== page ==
CONCORD, N.H.—Dartmouth College will lay off 38 non-teaching employees now and a similar number in April to help cut the school's budget by $100 million over two years, President Jim Yong Kim said Monday.
Like other Ivy League schools, Dartmouth has seen a sharp drop in the value of its endowment brought on by the recession. In the past fiscal year, the endowment's value fell 23 percent to $2.8 billion, prompting the board of trustees to demand $50 million in cuts for fiscal year 2011 and another $50 million for 2012.
The college also announced a tuition increase and a change in its "no-loan" policy to all students receiving financial aid.
Kim said the college administration achieved about 95 percent of its savings before layoffs, partly by finding low-cost, efficient ways to organize and setting aggressive targets for increasing revenue.
"We had to leave no stone unturned in looking at every part of the effort," Kim said.
The first 38 cuts will start Tuesday. About 60 percent of all the layoffs involve professional and managerial employees; 40 percent represent hourly workers. Together, they represent about 2 percent of Dartmouth's non-teaching work force of 3,400, Kim said. Another 33 non-teaching workers will be asked to work reduced hours.
Kim said he had hoped to be able to announce all of the layoffs at once, but school officials are still looking at all parts of the college to determine which departments would be targeted.
"These are not random layoffs," he said. "Layoffs are happening in areas where we think that we can still perform the services with those layoffs. It's not just an across-the-board cut. Every single layoff that was done was thoughtfully done."
Earl Sweet, president of local 560 of the Service Employees International Union, which represents about 550 of the non-faculty staff on campus, called the layoffs "a rush to judgment."
"They have not considered other options and have not offered one substantive proposal at negotiations," he said.
The union estimated the percentage of the work force being affected was higher and called upon members of the Dartmouth community to protest by refusing to support Dartmouth-related activities and funding requests. Members of the college community held a candlelight vigil last week and a student group was formed to support the workers.
Laid-off employees will get four weeks notice, a lump-sum payment equivalent to four to 52 weeks of pay depending on years of service, and a health care subsidy. Kim has said he's confident that once the budget gap is resolved, the school can embark on new initiatives that will bring in revenue and allow some workers to be rehired.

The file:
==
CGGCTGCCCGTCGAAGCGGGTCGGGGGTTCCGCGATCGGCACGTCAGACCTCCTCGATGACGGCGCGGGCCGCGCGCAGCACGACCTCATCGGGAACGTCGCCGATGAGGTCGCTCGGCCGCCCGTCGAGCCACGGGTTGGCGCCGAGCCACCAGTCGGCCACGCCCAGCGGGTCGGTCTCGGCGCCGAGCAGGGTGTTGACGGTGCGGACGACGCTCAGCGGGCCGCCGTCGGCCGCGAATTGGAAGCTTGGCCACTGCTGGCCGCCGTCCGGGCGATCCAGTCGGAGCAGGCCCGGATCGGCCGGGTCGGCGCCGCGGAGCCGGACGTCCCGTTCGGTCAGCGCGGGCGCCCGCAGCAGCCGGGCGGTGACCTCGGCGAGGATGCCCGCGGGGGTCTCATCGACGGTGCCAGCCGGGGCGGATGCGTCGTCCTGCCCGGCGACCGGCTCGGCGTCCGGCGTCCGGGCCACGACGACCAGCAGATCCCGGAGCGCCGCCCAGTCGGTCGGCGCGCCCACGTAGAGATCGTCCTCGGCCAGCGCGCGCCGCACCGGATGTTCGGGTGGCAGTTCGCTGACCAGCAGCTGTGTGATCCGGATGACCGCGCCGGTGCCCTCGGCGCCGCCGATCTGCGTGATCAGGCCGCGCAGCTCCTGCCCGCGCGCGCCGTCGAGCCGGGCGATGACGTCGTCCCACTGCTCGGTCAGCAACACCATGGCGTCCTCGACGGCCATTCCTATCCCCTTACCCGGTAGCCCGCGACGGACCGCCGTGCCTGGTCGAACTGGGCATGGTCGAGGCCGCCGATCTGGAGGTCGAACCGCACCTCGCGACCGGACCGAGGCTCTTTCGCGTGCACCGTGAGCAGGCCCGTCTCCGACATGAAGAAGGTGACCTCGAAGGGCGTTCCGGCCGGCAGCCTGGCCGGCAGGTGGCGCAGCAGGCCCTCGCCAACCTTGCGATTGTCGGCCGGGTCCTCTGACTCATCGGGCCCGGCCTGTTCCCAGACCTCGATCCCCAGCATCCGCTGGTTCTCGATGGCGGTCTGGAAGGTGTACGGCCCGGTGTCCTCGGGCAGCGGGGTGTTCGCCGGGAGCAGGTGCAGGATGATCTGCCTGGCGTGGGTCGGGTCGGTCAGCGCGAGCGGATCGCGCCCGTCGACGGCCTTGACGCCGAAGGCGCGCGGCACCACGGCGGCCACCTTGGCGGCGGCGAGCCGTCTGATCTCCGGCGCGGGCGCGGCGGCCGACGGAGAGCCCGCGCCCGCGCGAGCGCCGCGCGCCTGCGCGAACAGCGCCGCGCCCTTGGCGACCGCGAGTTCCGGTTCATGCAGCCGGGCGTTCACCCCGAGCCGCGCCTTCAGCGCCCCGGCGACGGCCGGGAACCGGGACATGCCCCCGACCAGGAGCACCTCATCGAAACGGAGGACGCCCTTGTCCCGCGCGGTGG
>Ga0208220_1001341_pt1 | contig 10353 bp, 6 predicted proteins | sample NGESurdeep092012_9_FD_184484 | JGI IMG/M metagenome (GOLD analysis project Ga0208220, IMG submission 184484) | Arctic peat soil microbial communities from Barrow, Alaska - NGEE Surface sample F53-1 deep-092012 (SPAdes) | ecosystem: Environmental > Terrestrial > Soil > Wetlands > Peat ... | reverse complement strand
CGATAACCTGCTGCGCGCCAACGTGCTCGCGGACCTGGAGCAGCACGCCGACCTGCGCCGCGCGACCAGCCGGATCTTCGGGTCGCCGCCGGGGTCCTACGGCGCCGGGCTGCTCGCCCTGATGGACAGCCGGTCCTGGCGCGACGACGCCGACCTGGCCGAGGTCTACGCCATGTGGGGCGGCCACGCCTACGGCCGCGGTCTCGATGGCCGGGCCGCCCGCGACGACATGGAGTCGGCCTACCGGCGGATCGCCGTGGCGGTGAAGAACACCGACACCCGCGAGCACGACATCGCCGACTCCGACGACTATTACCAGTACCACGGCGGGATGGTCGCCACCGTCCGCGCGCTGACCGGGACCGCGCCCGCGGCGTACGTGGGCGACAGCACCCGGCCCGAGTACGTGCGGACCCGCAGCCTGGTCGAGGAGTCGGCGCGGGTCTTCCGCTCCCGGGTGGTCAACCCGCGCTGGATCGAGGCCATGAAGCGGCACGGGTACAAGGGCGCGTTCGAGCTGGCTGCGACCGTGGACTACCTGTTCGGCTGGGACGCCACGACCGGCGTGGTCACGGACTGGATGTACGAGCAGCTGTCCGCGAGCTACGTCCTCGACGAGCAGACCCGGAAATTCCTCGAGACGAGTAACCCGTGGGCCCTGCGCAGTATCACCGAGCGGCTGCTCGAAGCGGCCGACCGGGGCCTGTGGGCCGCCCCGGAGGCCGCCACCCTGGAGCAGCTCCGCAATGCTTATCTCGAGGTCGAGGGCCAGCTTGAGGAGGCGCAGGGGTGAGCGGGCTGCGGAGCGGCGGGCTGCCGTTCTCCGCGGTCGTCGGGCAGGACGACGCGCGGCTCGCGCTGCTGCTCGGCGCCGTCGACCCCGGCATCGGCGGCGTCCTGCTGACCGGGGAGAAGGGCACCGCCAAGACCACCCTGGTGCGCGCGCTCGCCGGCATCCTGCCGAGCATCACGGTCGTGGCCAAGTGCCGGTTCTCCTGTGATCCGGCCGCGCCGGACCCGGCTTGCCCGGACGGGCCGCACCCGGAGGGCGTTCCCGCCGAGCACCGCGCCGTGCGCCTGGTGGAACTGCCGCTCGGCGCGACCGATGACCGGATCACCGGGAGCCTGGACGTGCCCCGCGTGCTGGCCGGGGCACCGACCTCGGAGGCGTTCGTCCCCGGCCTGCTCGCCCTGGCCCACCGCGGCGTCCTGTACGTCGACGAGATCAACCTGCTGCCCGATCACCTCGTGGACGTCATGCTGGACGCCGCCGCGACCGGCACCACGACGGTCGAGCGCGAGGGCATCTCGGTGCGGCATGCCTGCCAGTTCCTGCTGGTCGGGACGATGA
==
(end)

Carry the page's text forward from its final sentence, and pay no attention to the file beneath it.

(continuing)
Last year, Dartmouth laid off 72 workers; 24 were rehired. More than 100 workers have accepted a voluntary retirement package.
The school's board of trustees, which met over the weekend, also approved an increase of 4.6 percent for undergraduate tuition, room and board fees. It's the smallest percentage increase in five years. Starting this fall, it will cost $52,275 to attend Dartmouth for the academic year. Dartmouth's financial aid budget is increasing 10 percent next year.
The school also made other changes. In the past, it had eliminated loans for all financial aid recipients regardless of family income, giving grants instead.
Starting with students entering in the fall of 2011, however, Dartmouth will reinstitute an income threshold for those families of students making more than $75,000 annually to meet financial aid needs through a mix of loans, scholarships and work study. The no-loan policy has not changed for those families of students making $75,000 and less.
The school also has been looking at all times of ways to become more efficient to save money.
"We're looking at things at a level of extraordinary detail," Kim said. For example, he said that simply by buying trash bags, toilet paper and paper towels through one source instead of multiple ones, the school can save several hundreds of thousands of dollars.
"We think that what we've done and the fact that we've done it so quickly puts us in a much better position if there is another downturn," Kim said. "Extending the cuts over a three-, four- or five-year period would have made us ever more vulnerable with each passing year. By doing this now, it is very aggressive but it also sets us up so if there's another downturn we'll be able to weather it, we think, much better than those who have extended the process."